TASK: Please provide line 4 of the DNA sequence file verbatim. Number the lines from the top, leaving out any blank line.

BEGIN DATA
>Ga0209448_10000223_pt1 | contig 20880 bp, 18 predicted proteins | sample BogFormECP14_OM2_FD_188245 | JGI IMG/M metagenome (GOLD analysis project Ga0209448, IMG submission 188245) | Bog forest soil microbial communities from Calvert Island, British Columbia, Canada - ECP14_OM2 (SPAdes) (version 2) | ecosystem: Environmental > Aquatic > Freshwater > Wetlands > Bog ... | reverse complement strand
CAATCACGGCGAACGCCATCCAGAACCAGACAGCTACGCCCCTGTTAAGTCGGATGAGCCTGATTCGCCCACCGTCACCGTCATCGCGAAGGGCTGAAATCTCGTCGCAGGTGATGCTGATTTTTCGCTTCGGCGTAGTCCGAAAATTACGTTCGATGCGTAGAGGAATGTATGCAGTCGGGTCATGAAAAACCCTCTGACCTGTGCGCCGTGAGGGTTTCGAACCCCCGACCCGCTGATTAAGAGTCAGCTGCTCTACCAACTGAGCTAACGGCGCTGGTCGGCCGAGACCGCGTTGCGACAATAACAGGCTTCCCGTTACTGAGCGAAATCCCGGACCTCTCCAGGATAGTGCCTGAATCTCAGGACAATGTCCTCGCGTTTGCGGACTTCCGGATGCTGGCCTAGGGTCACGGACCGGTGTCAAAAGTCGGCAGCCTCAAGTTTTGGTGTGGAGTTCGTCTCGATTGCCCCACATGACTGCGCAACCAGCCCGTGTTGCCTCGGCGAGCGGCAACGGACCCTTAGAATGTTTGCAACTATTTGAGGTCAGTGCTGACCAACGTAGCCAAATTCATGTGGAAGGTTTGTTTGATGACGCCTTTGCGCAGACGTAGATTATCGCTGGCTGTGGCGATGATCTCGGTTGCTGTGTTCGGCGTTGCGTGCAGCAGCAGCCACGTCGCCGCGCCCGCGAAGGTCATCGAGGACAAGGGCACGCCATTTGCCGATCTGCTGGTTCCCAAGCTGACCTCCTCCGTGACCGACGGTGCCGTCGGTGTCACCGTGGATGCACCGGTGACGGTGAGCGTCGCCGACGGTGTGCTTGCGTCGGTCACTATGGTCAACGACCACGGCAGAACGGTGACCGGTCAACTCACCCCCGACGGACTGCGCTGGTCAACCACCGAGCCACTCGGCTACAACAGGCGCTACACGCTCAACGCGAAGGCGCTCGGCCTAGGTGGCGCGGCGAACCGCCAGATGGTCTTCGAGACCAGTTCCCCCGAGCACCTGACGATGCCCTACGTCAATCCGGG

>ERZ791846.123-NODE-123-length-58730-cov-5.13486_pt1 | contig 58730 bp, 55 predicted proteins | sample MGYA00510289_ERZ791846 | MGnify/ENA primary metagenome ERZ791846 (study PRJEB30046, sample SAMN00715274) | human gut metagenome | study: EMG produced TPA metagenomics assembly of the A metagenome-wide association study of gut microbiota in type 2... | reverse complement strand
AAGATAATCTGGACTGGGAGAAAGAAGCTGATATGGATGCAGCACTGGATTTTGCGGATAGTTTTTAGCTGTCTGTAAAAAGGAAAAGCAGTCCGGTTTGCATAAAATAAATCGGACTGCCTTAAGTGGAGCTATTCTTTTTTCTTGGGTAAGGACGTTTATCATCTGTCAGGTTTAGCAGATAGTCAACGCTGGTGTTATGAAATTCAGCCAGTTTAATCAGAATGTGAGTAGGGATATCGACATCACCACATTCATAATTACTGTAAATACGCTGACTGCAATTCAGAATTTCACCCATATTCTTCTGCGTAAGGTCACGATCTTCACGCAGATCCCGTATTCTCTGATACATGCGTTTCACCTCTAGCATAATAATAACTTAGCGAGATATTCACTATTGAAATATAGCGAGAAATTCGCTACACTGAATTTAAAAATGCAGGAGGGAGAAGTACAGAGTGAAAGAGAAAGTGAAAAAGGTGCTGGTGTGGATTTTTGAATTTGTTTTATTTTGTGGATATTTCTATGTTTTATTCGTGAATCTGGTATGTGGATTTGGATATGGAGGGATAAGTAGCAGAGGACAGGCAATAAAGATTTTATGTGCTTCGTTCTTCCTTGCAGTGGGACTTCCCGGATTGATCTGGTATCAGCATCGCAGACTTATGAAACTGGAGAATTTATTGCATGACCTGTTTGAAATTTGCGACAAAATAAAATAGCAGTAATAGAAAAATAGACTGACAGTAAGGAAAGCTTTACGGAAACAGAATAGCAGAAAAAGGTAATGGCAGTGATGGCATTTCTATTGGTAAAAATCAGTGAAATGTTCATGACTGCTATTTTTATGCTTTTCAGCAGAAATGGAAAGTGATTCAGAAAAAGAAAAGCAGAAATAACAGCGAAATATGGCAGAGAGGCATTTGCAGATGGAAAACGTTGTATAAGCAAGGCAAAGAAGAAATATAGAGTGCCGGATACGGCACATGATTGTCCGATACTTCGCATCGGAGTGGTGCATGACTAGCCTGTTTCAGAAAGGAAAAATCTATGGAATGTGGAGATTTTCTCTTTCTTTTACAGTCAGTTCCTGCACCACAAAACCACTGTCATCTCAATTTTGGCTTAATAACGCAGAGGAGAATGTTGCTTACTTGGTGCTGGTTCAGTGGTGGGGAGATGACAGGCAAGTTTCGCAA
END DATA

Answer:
AAGATAATCTGGACTGGGAGAAAGAAGCTGATATGGATGCAGCACTGGATTTTGCGGATAGTTTTTAGCTGTCTGTAAAAAGGAAAAGCAGTCCGGTTTGCATAAAATAAATCGGACTGCCTTAAGTGGAGCTATTCTTTTTTCTTGGGTAAGGACGTTTATCATCTGTCAGGTTTAGCAGATAGTCAACGCTGGTGTTATGAAATTCAGCCAGTTTAATCAGAATGTGAGTAGGGATATCGACATCACCACATTCATAATTACTGTAAATACGCTGACTGCAATTCAGAATTTCACCCATATTCTTCTGCGTAAGGTCACGATCTTCACGCAGATCCCGTATTCTCTGATACATGCGTTTCACCTCTAGCATAATAATAACTTAGCGAGATATTCACTATTGAAATATAGCGAGAAATTCGCTACACTGAATTTAAAAATGCAGGAGGGAGAAGTACAGAGTGAAAGAGAAAGTGAAAAAGGTGCTGGTGTGGATTTTTGAATTTGTTTTATTTTGTGGATATTTCTATGTTTTATTCGTGAATCTGGTATGTGGATTTGGATATGGAGGGATAAGTAGCAGAGGACAGGCAATAAAGATTTTATGTGCTTCGTTCTTCCTTGCAGTGGGACTTCCCGGATTGATCTGGTATCAGCATCGCAGACTTATGAAACTGGAGAATTTATTGCATGACCTGTTTGAAATTTGCGACAAAATAAAATAGCAGTAATAGAAAAATAGACTGACAGTAAGGAAAGCTTTACGGAAACAGAATAGCAGAAAAAGGTAATGGCAGTGATGGCATTTCTATTGGTAAAAATCAGTGAAATGTTCATGACTGCTATTTTTATGCTTTTCAGCAGAAATGGAAAGTGATTCAGAAAAAGAAAAGCAGAAATAACAGCGAAATATGGCAGAGAGGCATTTGCAGATGGAAAACGTTGTATAAGCAAGGCAAAGAAGAAATATAGAGTGCCGGATACGGCACATGATTGTCCGATACTTCGCATCGGAGTGGTGCATGACTAGCCTGTTTCAGAAAGGAAAAATCTATGGAATGTGGAGATTTTCTCTTTCTTTTACAGTCAGTTCCTGCACCACAAAACCACTGTCATCTCAATTTTGGCTTAATAACGCAGAGGAGAATGTTGCTTACTTGGTGCTGGTTCAGTGGTGGGGAGATGACAGGCAAGTTTCGCAA